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College Launches Professional Master’s Degree Program in Veterinary Parasitology

Students in the MPS program talk with Director Dr. Dwight Bowman

Dr. Dwight Bowman, Program Director, discusses parasite identification with MPS students during their first lab. From left to right: Aleah Pullins, Nicole Andre, Dr. Gleeson Murphy, and Dr. Dwight Bowman. 

MPS faculty and staff with the inaugural class. From left to right: Dr. Dwight Bowman, Janice Liotta, Aleah Pullins, Nicole Andre, Dr. Alice Lee, Dr. Gleeson Murphy, and Dr. Mani Lejeune. 

The Cornell University College of Veterinary Medicine now offers a new degree program; the first-of-its-kind Master of Professional Studies (MPS) in Veterinary Medical Sciences, with a concentration in Veterinary Parasitology. Launched by the Department of Microbiology & Immunology, this unique program provides students with rigorous, specialized training in all aspects of veterinary parasitology, from biology and pharmaceutical development to legislation and beyond.

Antiparasitic drug sales represent one third of the $11 billion dollars spent annually on animal health products and this market continues to grow. With great demand from both industry and government for employees with broad expertise in this field, the MPS program is well positioned to fulfill those needs.

Dr. Alice Lee answers student questions during lab.

“In talking with working professionals over the years, it became clear to me that there was an unmet need for a structured program providing in-depth, practical, and hands-on training in veterinary parasitology,” says MPS Program Director, Dr. Dwight Bowman. “Our new degree program will give graduates a highly competitive edge and opportunity for advancement in their fields.”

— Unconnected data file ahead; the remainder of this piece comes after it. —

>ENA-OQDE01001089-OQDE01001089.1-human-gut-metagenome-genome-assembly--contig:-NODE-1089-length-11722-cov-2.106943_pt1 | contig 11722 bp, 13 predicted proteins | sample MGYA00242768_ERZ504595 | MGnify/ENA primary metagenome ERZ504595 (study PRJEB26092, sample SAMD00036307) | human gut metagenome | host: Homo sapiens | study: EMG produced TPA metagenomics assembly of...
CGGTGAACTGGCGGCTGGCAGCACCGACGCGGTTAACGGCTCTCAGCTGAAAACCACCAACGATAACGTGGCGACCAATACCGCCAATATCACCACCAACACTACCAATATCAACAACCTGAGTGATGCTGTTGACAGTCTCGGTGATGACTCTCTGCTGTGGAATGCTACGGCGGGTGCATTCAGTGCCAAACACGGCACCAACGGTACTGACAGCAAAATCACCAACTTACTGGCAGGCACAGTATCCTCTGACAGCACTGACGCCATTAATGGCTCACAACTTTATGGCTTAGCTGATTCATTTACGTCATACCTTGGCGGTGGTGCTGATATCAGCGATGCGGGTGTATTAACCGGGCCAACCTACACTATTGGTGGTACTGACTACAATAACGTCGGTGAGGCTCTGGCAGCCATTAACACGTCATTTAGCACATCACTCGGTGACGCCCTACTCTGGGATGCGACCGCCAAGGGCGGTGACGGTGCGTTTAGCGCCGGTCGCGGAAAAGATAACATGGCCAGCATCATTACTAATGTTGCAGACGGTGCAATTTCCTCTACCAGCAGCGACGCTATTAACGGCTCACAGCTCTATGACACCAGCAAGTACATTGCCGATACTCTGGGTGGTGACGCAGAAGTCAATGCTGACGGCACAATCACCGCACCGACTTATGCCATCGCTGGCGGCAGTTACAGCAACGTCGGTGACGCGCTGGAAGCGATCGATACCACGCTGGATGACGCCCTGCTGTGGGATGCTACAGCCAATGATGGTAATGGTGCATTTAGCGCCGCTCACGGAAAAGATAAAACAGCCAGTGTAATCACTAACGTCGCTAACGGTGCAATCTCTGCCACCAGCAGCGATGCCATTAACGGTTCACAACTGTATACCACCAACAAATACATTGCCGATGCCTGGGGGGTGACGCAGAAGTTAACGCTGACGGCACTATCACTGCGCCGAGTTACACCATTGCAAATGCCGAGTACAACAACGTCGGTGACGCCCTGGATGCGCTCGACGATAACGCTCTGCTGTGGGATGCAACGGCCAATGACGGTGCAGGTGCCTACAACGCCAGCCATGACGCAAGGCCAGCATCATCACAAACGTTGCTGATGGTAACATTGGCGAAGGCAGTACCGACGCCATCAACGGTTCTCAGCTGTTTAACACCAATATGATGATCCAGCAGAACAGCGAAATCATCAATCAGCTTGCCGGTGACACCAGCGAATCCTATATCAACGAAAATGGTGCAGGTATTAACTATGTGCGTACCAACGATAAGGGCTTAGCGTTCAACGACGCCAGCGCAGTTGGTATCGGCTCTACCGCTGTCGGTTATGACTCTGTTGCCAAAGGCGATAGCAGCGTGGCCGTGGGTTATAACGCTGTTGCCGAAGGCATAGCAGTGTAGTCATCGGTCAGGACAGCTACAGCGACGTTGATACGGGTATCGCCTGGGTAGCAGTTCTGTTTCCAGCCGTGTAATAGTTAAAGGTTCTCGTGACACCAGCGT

The MPS is tailored to easily fit each student’s personal interests and goals. Both veterinarians and post-baccalaureate students are welcome in the program. Courses and labs are offered in a hybrid online and residential learning format that allows flexible scheduling for working professionals seeking to study part-time.   

Graduates of the program are expected to contribute to the development of diagnostic tests, antiparasitic products, and parasite management strategies that will improve the welfare of our pets, livestock, and working animals. Just as importantly, their leadership in the field of veterinary parasitology will have far-reaching effects on the protection of public health.  

MPS student Aleah Pullins examining a parasite specimen

According to Dr. Avery August, Department Chair and staunch supporter of the program, the MPS in Veterinary Parasitology will serve as a model for developing other specialty degree programs within the College. “Our inaugural class is in its first semester of study right now and we’re incredibly pleased with the caliber of our students. We’re excited about the future of the program, seeing it grow and evolve.”

For more information on the MPS program, please visit their website